If you're a high net worth individual in SA, you're probably asking how much of your portfolio should be invested offshore.


There's no exact answer, but a useful starting point may be to hold at least 30% offshore in order to ensure diversification and exposure to global investment opportunities and markets.


Each person will have different requirements, but it is critical that you have enough assets in your home currency to live comfortably in retirement and cover your expenses. Beyond that, it always pays to see your assets as global.


As a rule, the more funds you have to invest, the higher the proportion that should be invested offshore. Very high net worth individuals may, for example, choose to place a higher portion of their investable asset base offshore, since they will still have enough assets to cover all their local requirements.


According to Annelise Peers, Chief Investment Officer for Investec Wealth and Investment, Switzerland, globalisation has enabled people to hold up to 50% of their wealth offshore.

How much of my wealth should be offshore?

1. Build a global portfolio

The JSE has close to 400 listed companies, which compares with the almost 50 000 listings falling under the World Federation of Exchanges. So, it makes sense to broaden one's investment horizons beyond the JSE. Some sectors are either under-represented or not represented at all on the JSE. Going offshore is one of the only ways to access the full potential of the world’s leading technology firms.


Building your offshore portfolio should be part of a coherent long-term strategy. The goal of your investment manager should be to create a well-balanced, well-managed long-term portfolio, with a global perspective.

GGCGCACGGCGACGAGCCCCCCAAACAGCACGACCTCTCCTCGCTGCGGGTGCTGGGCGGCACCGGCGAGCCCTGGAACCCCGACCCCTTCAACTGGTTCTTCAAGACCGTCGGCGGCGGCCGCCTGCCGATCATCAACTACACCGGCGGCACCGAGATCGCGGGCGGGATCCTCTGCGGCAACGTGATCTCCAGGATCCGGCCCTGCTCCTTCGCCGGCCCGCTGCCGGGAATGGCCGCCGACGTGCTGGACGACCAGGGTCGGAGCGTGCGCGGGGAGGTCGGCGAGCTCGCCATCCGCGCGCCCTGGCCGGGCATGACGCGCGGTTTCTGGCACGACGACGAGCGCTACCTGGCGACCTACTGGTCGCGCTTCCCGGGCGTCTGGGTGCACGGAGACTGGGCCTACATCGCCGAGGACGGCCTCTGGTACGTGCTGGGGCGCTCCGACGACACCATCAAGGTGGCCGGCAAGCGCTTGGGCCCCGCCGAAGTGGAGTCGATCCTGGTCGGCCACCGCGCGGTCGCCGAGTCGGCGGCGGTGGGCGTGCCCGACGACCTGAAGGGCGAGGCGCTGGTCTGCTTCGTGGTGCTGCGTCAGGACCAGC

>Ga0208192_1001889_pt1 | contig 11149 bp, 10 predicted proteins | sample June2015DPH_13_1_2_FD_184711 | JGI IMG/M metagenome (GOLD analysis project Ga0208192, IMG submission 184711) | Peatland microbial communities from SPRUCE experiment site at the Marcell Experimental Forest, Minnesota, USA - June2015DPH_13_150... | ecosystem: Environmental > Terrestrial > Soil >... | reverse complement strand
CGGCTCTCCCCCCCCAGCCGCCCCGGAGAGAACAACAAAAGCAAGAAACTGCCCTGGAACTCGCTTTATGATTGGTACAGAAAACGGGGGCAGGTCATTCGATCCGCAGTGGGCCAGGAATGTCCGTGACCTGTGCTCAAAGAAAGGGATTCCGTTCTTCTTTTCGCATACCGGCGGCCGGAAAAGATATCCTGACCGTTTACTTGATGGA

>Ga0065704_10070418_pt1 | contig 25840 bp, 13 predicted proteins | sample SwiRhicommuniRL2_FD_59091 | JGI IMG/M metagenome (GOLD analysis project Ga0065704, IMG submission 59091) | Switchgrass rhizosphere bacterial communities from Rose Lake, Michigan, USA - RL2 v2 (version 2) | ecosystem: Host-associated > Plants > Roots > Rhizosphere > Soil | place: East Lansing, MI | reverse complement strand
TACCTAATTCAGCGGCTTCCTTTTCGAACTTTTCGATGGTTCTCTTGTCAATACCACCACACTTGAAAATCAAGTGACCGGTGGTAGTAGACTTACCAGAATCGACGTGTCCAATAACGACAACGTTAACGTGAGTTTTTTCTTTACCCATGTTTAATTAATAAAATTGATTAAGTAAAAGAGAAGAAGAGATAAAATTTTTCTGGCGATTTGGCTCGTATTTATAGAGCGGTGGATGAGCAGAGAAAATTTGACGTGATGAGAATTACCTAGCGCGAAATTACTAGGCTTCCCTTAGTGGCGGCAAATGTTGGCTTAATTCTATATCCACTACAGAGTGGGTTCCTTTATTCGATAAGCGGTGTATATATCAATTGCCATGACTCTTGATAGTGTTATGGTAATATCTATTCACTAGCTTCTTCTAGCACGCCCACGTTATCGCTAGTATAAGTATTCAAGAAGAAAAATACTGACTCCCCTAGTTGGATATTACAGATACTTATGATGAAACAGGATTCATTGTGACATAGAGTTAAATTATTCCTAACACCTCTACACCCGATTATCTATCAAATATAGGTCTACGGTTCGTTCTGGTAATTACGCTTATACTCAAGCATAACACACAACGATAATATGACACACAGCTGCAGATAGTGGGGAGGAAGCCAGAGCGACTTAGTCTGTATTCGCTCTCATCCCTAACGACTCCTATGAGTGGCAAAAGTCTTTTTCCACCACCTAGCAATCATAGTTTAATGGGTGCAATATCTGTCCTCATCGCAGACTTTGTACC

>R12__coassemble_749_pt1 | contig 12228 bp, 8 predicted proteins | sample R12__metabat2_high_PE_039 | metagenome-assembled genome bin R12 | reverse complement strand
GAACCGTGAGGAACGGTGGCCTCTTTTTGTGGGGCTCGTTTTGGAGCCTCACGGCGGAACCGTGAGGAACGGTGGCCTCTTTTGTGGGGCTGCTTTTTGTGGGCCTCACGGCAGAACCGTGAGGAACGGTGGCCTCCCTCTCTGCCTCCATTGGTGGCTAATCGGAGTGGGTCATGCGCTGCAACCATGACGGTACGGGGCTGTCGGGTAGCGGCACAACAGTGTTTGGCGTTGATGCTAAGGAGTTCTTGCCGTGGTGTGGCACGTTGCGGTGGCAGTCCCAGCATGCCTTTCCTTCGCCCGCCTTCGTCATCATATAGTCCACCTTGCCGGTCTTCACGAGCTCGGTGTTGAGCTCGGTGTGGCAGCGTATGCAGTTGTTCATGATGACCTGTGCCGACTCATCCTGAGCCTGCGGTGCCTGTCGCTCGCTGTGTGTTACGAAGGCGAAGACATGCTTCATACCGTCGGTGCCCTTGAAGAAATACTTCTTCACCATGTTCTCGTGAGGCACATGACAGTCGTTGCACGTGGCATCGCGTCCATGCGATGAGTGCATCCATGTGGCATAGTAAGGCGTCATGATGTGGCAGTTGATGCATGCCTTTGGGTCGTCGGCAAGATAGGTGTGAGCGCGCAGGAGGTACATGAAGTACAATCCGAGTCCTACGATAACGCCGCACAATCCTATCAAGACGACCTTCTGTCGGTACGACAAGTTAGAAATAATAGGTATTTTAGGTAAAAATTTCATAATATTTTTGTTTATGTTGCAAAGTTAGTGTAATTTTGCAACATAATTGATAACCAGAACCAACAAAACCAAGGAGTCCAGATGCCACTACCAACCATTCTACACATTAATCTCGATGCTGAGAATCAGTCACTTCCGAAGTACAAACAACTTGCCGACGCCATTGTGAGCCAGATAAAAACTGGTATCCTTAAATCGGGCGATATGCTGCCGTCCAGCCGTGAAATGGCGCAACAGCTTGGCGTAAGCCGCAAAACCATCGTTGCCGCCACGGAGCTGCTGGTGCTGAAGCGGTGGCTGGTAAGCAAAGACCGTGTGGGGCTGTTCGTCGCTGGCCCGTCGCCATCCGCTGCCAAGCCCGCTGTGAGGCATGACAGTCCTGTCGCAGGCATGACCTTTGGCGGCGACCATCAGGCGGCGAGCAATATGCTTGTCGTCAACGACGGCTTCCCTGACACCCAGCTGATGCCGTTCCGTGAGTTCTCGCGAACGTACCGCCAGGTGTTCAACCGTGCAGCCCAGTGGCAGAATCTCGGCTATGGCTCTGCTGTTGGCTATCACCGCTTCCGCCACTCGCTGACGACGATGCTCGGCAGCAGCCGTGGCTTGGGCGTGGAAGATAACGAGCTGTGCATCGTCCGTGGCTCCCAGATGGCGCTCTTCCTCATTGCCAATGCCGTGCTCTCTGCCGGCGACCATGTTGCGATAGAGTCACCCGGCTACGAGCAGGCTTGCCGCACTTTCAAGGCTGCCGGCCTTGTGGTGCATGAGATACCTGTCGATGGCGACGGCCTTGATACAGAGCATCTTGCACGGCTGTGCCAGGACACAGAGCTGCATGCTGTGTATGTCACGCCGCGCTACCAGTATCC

Investment managers should tailor strategies to suit individual clients, based on their circumstances. A typical portfolio will include traditional assets such as listed equities, bonds, property and cash – as well as alternative investments such as structured products, private equity, physical property and sometimes even venture capital. How these building blocks are put together will differ from client to client.



2. Take different international tax laws into account

It's also critical for offshore investors to understand the tax consequences of their investments, as tax regulations vary across jurisdictions.


Poor estate planning can have severe implications for South Africans investing directly in US or UK stocks.


South African deceased estates are subject to SA's estate duty tax on their worldwide assets. However, UK inheritance tax and US estate tax are also levied on assets that are classified as UK or US situs assets.


'Situs' is Latin for 'position' or 'site'. The situs of an asset is generally the place where an asset is treated as being located for legal purposes. 


3. Don't 'di-worse-ify'

While diversification is vital, it is possible to over-diversify or 'di-worse-ify' a portfolio. Spreading a portfolio across a myriad of assets without a clear strategy won't necessarily strengthen the portfolio or mitigate the risk.


Diversification should happen at country and asset-class level, across currencies, sectors and asset managers (where a multi-manager approach is chosen) – always tailored to the particular risk appetite of the client.



4. Eliminate the geographical mindset

Today's world is driven sectorally and thematically, rather than geographically. Hence, it makes sense to invest in a way that makes the most of these thematic opportunities. This means eliminating traditional geographical borders from your investment thinking.


This requires an open mindset from you, the investor. It's about matching your risk appetite with the decision to reach for opportunities beyond what is familiar to you, in order to reap maximum rewards.

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